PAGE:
Trouble in Baltimore

Today marks the 150th anniversary of the occupation of Baltimore by Federal troops in 1861 after a period of discontent and rioting that swept the city and parts of the border slave state in the wake of the firing upon Fort Sumter. This trouble and that posted earlier in Missouri illustrated the precarious situation in the border states that remained in the Union.

Maryland had strong ties to the South. A slave state, it place the capital, Washington in an interesting position, surrounded by slave states. When Virginia seceded in April, fears of Maryland leaving grew in the city. The inauguration of Abraham Lincoln intensified feelings among the Southern leaning citizenry, especially after his calling for volunteers, which meant Union troops would be passing through Maryland, Baltimore in particular.

The tension grew to violence, as soldiers and civilians were killed in several days of rioting over the war and the course of the state. In the aftermath, Benjamin Butler, who later became famous for his order against the women of New Orleans, commanded the remainder of a Union force sent to maintain communication lines to Washington, and occupied the city, placing it under martial law. Thus began 150 years ago an occupation of an American city. Attempts at secession were tried, but failed, and, despite the turmoil, Maryland remained in the Union.

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The Camp Jackson Affair: Violence in St. Louis 150 years ago today

I spoke about this topic at the recent meeting of the Northern Plains Civil War Round Table to a small audience, but it was fun.

May 10, 1861 represented a day of conflict and violence on the streets of St. Louis, Missouri that heightened tensions in the Border State. Tensions were high up to that day, as Missouri governor Claiborne F. Jackson, a secessionist that ran (possibly fraudulently) as a Stephen Douglas Democrat, called out the Missouri State Guard for drill at a location near the present campus of St. Louis University in early May. That April, a pro-Confederate mob had seized arms from the federal arsenal at Liberty, Missouri, near Kansas City. This action aroused fears that the arsenal in St. Louis, the largest in any of the slave states, was a target.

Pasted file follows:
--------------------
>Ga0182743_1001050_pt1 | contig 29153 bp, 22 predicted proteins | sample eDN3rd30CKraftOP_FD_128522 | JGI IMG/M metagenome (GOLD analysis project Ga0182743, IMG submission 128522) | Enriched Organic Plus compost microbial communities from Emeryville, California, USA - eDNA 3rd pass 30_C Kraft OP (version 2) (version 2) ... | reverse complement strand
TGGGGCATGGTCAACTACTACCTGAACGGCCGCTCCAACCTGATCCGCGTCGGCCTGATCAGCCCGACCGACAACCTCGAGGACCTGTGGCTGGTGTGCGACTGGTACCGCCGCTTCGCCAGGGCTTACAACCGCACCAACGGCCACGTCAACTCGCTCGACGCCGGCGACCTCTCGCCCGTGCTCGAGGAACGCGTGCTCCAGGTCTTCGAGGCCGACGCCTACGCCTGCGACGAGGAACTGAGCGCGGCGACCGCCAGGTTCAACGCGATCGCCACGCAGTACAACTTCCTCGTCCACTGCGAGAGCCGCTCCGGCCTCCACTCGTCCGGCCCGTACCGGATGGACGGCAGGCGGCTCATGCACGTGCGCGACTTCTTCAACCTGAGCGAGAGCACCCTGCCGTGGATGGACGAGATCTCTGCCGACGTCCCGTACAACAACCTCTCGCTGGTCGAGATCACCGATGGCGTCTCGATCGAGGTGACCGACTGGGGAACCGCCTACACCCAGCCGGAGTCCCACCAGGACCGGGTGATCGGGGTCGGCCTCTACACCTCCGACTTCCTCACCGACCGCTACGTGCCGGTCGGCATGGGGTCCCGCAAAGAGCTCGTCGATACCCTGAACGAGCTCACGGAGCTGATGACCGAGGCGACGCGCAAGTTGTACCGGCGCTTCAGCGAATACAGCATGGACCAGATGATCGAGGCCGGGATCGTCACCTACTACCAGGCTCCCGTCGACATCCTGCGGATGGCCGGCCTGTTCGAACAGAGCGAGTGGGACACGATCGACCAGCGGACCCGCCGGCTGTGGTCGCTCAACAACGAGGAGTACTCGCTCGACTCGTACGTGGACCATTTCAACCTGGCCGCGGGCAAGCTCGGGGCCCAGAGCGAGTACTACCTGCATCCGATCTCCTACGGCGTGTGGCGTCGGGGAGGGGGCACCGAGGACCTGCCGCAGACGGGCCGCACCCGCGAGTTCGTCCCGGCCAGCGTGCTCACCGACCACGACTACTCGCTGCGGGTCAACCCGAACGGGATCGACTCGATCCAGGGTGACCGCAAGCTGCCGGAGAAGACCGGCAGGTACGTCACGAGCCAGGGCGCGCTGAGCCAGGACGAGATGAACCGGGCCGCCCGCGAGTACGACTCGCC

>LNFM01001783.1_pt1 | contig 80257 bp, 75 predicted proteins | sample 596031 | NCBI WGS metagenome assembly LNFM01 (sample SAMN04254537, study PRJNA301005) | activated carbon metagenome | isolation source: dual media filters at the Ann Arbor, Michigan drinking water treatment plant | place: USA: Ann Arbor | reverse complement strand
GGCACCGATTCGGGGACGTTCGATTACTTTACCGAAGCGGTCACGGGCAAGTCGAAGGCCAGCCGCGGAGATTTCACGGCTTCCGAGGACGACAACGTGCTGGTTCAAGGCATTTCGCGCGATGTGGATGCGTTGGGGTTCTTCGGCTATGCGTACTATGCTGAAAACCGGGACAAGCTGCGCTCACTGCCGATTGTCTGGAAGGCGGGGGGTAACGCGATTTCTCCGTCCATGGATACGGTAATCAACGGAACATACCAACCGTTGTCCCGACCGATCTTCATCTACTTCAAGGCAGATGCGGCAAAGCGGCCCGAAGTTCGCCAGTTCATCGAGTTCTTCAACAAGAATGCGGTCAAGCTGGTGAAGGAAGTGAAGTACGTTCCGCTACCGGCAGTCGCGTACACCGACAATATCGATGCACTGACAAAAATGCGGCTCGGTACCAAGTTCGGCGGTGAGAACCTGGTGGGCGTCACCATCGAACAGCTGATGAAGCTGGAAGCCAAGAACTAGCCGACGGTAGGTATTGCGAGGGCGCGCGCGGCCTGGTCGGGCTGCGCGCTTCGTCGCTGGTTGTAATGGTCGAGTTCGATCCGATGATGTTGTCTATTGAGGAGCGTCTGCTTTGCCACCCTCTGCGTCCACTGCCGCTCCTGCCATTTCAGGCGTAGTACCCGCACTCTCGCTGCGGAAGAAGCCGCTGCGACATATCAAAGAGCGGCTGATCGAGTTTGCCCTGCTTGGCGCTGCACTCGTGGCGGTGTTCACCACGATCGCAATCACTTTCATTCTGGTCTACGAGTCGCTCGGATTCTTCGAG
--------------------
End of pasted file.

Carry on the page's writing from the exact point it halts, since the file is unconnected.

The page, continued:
In response, Capt. Nathaniel Lyon, who was placed as acting commander of the Army’s Department of the West, began enlisting and equipping Union militia in preparation for an attack against the arsenal. Union forces quickly moved a significant number of the weapons in the arsenal to Illinois for safety, which caused Jackson to call out the militia. The site they drilled at was quickly dubbed Camp Jackson. The presence of the militia, as well as the recent acquisition of munitions and weapons from the Confederate government (which were seized from a federal arsenal at Baton Rouge), caused Lyon great concern and he marched a force of approximately six thousand against Camp Jackson on May 10.

The Missouri State Guard was greatly outnumbered and Lyon soon place the almost seven hundred militia members under arrest and proceeded to march them back into the city. In the meantime, the native-born citizens of St. Louis, largely hostile to the Germans in Lyon’s force began to assemble and heckle the Union forces as they marched back through the city. The Union forces faced rocks and other objects, as well as insults being thrown at them. Speculation abounds as to who fired a shot, but a shot was fired, fatally wounding Capt. Constantin Blandowski, who was Polish, but considered German. His regiment fired over, then into the crowd, which began a period of shooting and rioting that left almost thirty dead and dozens wounded.

The aftermath of the incident caused native-born citizens to attack Germans in retaliation for humiliating the militia and over fears of Germans killing locals. If forced citizens to choose sides in the war, but is believed to have kept Missouri in the Union. The incident is important for illustrating the fierce divisions in America during the war and for the importance of German-Americans to the Union cause. Nathaniel Lyon was quickly promoted to Brigadier General and would be killed later that year commanding Union troops at the Battle of Wilson’s Creek. Today, the site is commemorated by a marker that I hope to visit when I head home to Illinois in June.